ABCC1, or multidrug resistance-associated protein 1 (MRP1), similar to ABCB1, is also responsible for pumping out a wide variety of anticancer agents, such as vinca alkaloids, anthracyclines, epipodophyllotoxins, camptothecins, and methotrexate[53]. While ABCB1 transports amphipathic and lipid-soluble compounds, ABCC1 pumps organic anionic substrates such as compounds conjugated to glutathione, glucuronide, or sulfate[54-56]. Overexpression of ABCC1 has been shown to be associated with resistance in many cancer types including lung, breast and prostate cancers[53,57,58].

    ABCG2, or breast cancer resistance protein, is the major drug efflux transporter in breast cancer associated resistance, as indicated by the name. ABCG2 is considered a marker of CSCs in some cancers, and responsible for the side-population effect. It can transport both positively- or negatively-charged drugs, ranging from chemotherapeutic drugs (mitoxantrone, bisantrene, epipodophyllotoxin, camptothecins, flavopiridol and anthracyclines) to several TKIs (imatinib and gefitinib)[48,59,60]. Besides breast cancer, ABCG2 overexpression was also found in many other cancer types including lung cancer and leukemia[60,61].

    Other ABC transporters have also been studied for their substrates and functions in tumor resistance to anticancer drugs, providing additional explanations on the mechanisms of drug resistance[62]. For example, ABCC2 and ABCC3 can transport many chemotherapeutic drugs, including cisplatin, doxorubicin, and etoposide, and their overexpression results in multidrug resistance[62-65]. Mutations and overexpression of ABC transporters directly influence tumor sensitivity and drugs’ anticancer efficacy. An accurate and complete expression profile of ABC transporters in tumors is important for proper drug selection and better treatment outcomes.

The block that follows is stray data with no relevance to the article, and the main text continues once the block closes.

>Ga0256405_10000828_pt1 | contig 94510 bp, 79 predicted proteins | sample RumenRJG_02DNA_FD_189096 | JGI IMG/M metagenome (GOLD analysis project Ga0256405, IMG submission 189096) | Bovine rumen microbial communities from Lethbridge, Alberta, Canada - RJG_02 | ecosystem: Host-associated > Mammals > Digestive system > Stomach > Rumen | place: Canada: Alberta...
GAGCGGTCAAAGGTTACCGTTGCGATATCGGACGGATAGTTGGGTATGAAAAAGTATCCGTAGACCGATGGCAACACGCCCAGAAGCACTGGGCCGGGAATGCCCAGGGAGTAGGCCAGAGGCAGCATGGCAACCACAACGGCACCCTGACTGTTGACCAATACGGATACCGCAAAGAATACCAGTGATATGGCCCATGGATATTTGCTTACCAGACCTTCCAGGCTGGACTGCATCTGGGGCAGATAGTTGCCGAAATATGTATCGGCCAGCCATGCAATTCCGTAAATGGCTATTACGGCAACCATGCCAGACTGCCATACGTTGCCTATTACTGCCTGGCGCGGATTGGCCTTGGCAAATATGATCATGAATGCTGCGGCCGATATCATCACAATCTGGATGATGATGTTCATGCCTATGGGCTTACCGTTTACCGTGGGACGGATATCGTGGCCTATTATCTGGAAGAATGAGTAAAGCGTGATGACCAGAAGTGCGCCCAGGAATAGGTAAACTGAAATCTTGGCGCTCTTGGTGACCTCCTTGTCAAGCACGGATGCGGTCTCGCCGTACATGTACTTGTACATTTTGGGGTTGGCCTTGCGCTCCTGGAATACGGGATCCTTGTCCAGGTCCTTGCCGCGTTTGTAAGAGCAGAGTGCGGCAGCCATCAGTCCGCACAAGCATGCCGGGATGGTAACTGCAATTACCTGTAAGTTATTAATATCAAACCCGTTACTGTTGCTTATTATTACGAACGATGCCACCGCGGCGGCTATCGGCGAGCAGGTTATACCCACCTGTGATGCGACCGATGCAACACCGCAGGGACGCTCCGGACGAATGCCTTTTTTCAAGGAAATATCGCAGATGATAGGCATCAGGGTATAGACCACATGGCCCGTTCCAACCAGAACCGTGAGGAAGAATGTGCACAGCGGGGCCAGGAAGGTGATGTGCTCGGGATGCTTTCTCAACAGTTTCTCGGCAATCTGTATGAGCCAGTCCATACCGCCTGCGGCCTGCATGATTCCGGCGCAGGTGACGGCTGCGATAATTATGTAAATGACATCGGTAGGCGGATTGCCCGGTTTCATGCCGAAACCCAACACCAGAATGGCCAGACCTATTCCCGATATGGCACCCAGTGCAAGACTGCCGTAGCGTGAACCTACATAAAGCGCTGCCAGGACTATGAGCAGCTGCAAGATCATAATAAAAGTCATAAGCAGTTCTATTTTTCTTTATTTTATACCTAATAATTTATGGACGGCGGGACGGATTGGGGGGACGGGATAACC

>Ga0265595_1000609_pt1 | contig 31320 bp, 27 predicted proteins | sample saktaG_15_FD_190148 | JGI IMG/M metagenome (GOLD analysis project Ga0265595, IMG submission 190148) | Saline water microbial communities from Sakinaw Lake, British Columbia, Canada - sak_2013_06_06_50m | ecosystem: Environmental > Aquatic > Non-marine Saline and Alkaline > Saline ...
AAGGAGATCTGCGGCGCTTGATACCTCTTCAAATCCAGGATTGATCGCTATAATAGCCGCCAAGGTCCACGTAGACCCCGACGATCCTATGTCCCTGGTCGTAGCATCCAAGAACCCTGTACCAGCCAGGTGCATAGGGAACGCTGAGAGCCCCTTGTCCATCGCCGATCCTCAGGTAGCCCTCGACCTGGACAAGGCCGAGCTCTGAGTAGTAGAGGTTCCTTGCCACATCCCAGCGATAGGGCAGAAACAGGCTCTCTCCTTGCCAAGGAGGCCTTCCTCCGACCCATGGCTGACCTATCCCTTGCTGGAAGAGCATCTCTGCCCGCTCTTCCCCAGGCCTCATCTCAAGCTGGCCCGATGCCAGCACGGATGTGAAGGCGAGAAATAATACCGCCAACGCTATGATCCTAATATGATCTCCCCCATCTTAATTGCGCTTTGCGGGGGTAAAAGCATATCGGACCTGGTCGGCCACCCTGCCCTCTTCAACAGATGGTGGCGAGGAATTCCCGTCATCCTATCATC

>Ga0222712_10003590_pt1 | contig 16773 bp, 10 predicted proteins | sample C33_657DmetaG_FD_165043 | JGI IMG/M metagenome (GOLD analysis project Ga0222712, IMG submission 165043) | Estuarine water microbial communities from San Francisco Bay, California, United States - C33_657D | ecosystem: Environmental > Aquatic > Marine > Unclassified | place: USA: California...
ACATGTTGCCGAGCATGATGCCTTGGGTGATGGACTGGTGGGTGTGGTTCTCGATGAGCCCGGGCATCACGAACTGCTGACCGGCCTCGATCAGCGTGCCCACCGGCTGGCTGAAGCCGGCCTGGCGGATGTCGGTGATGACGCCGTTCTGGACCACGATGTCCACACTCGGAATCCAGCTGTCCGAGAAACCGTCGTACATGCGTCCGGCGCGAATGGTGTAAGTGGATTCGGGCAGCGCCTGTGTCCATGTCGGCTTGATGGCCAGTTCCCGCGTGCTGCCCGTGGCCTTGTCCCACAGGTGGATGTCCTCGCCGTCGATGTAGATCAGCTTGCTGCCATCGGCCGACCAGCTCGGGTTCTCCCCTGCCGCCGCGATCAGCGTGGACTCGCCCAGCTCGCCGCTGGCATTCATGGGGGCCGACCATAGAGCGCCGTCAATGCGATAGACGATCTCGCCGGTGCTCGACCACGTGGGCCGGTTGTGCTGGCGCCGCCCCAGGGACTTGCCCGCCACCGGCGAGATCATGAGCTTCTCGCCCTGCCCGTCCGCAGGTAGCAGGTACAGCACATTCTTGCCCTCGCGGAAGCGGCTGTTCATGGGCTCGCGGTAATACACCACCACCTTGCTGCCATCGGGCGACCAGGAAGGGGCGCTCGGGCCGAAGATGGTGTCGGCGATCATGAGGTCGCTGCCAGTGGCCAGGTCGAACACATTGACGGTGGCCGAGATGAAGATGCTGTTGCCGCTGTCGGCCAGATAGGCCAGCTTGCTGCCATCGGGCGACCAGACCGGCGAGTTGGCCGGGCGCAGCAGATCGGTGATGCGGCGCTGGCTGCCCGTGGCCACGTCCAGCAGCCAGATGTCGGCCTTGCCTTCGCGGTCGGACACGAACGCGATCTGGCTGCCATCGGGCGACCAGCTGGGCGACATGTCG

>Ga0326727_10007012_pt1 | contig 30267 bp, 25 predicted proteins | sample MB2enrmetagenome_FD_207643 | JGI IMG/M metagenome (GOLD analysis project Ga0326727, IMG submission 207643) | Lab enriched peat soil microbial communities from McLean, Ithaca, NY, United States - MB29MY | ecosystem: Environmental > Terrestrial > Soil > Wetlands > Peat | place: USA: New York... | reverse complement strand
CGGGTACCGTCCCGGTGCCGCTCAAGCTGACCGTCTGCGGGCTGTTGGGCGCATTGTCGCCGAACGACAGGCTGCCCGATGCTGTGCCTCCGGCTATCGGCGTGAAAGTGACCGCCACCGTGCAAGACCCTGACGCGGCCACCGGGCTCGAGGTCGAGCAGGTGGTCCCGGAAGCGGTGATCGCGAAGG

Alteration of drug target

    Compared to traditional chemotherapies which kill cancer cells by disrupting rapid cell proliferation and may affect normal dividing cells, targeted therapies can block the growth of cancer cells by inhibiting the activity of specific target proteins involved in tumor development, thus being more selective and effective to cancer cells and less harmful to normal cells. However, targeted therapy may also develop the problem of resistance, resulting from alteration of drug targets. The alteration of drug targets may be either a secondary mutation in the target protein or changes in expression levels due to epigenetic alterations.